| RIO DE JANEIRO
RIO DE JANEIRO Wanted: topless Carnival dancers.
It sounds like a simple request in a city known for steamy nightclubs, Bacchanalian beach parties and Carnival parades featuring nude starlets donning only a "tapa-sexo," a leaf-sized patch of fabric that serves, literally, as a sex covering.
But there was a hitch in the recent casting call. The women wanted by Mocidade Independente Padre Miguel, one of Rio de Janeiro's best known Carnival troupes, had to be silicone-free.
In salute to a bygone era, Mocidade wanted Carnival dancers without the globular breasts and "bumbum," or buttocks, that now dominate the annual spectacle, a week-long party meant to purge sin before the Catholic season of Lent.
"It wasn't easy," says Paulo Menezes, the artistic director for the group, one of the 12 top-tier troupes that will march in Rio's Carnival starting on March 2. "Most of the women who want to take part in something like this have all had some surgery."
Beauty-obsessed Brazil boasts one of the world's highest rates of cosmetic surgery. With two-thirds the population, it runs a close second to the United States in its number of plastic surgeons and the number of surgeries performed, according to the International Society of Aesthetic Plastic Surgeons.
Carnival itself is also about artifice.
The show at Rio's Sambadrome, the floodlit concrete parade ground, is a multimillion-dollar extravaganza of costumes, music and theater. Each samba school, as the troupes are known, is a regiment of dancers, drummers and divas. Mocidade alone will march 4,000 people.
The natural bodies at Mocidade are seen as a small nod to a trend that has pushed Carnival at least a little bit back toward its roots. Though still dominated by the big parades, broadcast nationwide each night, Carnival in recent years has enjoyed a rebirth of the block parties and neighborhood revelry from which the big event sprang.
"There is more variety than before and a desire for things to be a little less produced," says Haroldo Costa, a Carnival veteran and author of a history of the festival. "It is making things more authentic and more popular."
In Rio, home to Brazil's best-known Carnival celebration, 5 million people are projected to join the party this year, a fifth of them tourists. The event will pad the local economy by more than $700 million, according to city figures.
To find its 22 implant-free participants, who will preside over the first of the school's nine parade floats, Mocidade last October put the word out via social media. Applicants were asked to submit a photo, basic personal details and their body measurements, necessary for tailoring the skimpy, but costly hose, harness, boots and headdress that those chosen will wear.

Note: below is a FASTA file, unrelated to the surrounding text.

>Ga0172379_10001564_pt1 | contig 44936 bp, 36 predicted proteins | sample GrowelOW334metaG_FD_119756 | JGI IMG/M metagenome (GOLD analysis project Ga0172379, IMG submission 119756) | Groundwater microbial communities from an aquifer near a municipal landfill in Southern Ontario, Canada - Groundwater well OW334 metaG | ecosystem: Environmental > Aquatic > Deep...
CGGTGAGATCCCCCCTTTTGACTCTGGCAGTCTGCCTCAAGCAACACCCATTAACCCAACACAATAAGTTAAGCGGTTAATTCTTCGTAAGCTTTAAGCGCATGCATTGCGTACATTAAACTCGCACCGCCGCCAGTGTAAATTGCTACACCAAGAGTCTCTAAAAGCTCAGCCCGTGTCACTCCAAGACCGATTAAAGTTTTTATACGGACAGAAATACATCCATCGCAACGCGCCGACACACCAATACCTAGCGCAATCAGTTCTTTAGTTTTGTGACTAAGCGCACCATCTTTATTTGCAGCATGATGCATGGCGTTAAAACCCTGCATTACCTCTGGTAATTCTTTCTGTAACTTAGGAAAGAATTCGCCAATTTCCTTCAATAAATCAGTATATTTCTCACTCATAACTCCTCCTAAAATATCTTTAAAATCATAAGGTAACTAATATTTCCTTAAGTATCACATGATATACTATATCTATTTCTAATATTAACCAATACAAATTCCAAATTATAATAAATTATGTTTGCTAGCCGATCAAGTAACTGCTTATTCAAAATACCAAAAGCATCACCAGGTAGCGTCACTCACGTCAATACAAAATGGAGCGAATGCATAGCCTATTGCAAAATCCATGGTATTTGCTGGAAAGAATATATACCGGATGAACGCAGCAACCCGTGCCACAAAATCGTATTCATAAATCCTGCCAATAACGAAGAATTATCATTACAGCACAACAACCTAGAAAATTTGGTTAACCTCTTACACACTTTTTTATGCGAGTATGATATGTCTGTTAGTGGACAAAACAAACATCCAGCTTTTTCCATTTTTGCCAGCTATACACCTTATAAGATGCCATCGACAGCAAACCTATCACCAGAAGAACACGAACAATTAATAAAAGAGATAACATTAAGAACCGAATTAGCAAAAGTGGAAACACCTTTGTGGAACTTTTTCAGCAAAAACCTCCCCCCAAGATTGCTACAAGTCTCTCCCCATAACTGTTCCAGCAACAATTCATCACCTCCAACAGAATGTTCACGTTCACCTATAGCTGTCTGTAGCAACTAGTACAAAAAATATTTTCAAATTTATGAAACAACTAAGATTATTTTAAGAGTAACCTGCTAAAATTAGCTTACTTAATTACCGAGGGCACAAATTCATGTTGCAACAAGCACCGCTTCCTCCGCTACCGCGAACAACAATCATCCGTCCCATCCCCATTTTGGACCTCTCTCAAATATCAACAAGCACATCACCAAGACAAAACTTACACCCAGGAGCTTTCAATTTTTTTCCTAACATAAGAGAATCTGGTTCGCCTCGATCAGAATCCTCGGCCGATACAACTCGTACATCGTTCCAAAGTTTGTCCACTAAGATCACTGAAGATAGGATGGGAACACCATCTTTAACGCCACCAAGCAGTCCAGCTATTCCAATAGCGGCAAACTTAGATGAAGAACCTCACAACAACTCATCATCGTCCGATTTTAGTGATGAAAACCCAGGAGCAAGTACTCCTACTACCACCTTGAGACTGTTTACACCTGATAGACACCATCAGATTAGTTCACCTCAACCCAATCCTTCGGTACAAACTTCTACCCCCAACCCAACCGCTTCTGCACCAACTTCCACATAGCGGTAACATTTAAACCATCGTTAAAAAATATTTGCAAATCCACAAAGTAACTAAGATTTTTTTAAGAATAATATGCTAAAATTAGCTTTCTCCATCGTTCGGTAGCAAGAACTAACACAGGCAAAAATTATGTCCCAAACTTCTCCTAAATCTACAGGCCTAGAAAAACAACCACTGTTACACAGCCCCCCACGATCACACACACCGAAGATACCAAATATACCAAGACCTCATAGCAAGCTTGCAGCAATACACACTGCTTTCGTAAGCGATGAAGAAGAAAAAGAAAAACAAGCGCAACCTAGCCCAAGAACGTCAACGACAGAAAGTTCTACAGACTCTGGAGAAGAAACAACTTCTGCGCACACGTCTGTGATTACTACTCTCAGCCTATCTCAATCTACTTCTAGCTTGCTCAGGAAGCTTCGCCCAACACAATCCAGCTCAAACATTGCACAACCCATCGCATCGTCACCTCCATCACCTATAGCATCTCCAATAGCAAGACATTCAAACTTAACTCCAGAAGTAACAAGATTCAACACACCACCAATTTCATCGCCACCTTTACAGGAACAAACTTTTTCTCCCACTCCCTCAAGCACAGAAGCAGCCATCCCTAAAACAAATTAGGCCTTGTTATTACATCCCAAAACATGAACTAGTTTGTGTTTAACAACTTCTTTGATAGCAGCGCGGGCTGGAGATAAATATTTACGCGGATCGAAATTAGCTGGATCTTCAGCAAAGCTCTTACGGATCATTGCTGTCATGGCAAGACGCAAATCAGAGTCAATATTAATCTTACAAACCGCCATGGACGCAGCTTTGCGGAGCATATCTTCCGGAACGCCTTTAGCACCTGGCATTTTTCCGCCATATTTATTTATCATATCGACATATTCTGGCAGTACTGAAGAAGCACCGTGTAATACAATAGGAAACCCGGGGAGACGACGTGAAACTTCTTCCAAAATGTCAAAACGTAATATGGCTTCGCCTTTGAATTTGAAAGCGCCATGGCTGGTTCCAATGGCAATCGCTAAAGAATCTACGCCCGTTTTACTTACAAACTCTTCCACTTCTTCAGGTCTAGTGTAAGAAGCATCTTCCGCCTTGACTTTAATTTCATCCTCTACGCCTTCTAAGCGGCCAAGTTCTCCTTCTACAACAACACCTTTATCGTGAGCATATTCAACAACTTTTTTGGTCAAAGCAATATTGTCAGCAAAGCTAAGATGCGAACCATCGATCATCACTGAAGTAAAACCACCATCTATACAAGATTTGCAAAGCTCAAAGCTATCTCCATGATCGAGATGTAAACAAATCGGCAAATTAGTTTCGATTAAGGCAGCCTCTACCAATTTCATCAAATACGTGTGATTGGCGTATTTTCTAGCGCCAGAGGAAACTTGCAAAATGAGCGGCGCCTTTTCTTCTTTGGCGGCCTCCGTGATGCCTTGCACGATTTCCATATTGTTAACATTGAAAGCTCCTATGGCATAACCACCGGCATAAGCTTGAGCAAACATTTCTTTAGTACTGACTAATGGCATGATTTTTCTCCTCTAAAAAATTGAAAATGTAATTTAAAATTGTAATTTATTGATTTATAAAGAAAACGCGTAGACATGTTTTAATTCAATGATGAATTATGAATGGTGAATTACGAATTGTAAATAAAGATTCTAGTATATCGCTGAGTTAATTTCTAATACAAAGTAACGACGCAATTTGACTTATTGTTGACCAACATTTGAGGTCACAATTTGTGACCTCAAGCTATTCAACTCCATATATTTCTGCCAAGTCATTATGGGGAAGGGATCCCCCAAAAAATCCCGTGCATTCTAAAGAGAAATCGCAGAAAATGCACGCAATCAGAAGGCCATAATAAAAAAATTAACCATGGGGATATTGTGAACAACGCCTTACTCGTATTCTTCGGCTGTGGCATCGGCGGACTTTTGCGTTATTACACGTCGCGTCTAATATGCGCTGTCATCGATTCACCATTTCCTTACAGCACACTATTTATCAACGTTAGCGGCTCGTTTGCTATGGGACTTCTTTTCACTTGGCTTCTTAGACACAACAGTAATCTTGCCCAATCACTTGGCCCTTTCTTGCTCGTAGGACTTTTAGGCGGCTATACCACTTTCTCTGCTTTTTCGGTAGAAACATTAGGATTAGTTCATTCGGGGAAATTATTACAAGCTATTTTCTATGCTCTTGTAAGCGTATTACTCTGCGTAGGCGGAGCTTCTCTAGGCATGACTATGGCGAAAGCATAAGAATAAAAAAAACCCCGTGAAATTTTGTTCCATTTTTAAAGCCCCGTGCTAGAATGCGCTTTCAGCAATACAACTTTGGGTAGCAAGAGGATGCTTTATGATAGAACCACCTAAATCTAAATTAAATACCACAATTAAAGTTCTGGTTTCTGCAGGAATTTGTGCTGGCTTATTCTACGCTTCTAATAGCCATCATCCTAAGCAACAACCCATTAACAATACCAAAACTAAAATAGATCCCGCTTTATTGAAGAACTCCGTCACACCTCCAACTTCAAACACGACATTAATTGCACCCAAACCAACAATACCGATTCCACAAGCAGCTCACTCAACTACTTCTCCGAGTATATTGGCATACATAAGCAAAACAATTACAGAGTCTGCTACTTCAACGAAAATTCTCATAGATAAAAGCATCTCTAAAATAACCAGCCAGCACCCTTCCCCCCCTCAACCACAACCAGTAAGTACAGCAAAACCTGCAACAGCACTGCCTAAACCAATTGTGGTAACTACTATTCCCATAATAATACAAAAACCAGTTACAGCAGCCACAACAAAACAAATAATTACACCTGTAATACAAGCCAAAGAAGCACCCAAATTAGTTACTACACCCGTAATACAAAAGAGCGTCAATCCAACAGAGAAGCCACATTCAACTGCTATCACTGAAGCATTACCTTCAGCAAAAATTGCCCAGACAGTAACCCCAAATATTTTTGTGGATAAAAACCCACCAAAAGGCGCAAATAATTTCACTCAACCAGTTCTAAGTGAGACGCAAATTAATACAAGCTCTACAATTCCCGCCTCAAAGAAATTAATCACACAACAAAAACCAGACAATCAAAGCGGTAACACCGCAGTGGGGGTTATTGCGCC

Each costume, at a cost of about $1,200, is bedecked with rhinestones and studs and further adorned with pheasant and rooster feathers. The cost, along with that of the floats and other expenses, add up to a $2.5 million budget at Mocidade, which is financed by television revenue, government cultural subsidies and the backing of school supporters.
At first, the response was slow. Many applicants did not quite understand the requirements.
A few submitted photos that left no doubt of surgical intervention. Some applicants only sent photos of their breasts - not enough for the school to make an informed decision. Other applicants, including a 60-year-old, did not quite fit the profile.
"She wasn't exactly what we were looking for," said Menezes, in his office above a cavernous warehouse where the school is making final parade preparations. Dozens of workmen below are still welding and painting floats and giant sculptures of oxen, farmhands and other rural caricatures that will adorn them.
What Menezes did want among the applicants was variety. It took several months, but he got it.
Those chosen range in age from 18 to 46. Some are tall, some are short. None have the Photoshop features that leap from magazine covers.
"I never thought I would be able to take part in something like this," says Duza Alves Barbosa, the eldest of the women, who works as a vendor at a jewelry store. "I run, I take care of myself, but I don't have one of those bodies you see on TV."
On Monday night, a group of the women met at a square next to a train station in the gritty Rio suburb of Bangu. Thousands of Mocidade members, most dressed in its trademark green and white, converged on the square for one of their last rehearsals.
Shortly before midnight, the procession began, propelled by the school's legendary percussionists, a battery of 280 drummers known as "Não Existe Mais Quente," or There is None Hotter. Glauce Costa, a 32-year-old secretary and mother of one, stomped and shook, the tassels of her white dress gyrating.
She will be more constrained atop the small plinth each woman will stand upon while the float is under way.
"There I'll just smile and wave," she said. "It's a shame we can't dance. As long as we're topless, we may as well have some bounce."
There will be plenty of motion elsewhere, though.
The women, after all, are just the tip of a long and diverse procession. And Mocidade officials insist they are not trying to make any sort of statement against cosmetic surgery.
In fact, Menezes said the woman who will carry the Mocidade flag, a key figure in any Carnival procession, has implants.
Jessica Gomes dos Santos, the youngest of the unaltered, says she might even join the augmented once she finishes psychology studies in college. "I could use a bigger bumbum," she says, tapping her trim hips.
(Editing by Todd Benson, Kieran Murray and G Crosse)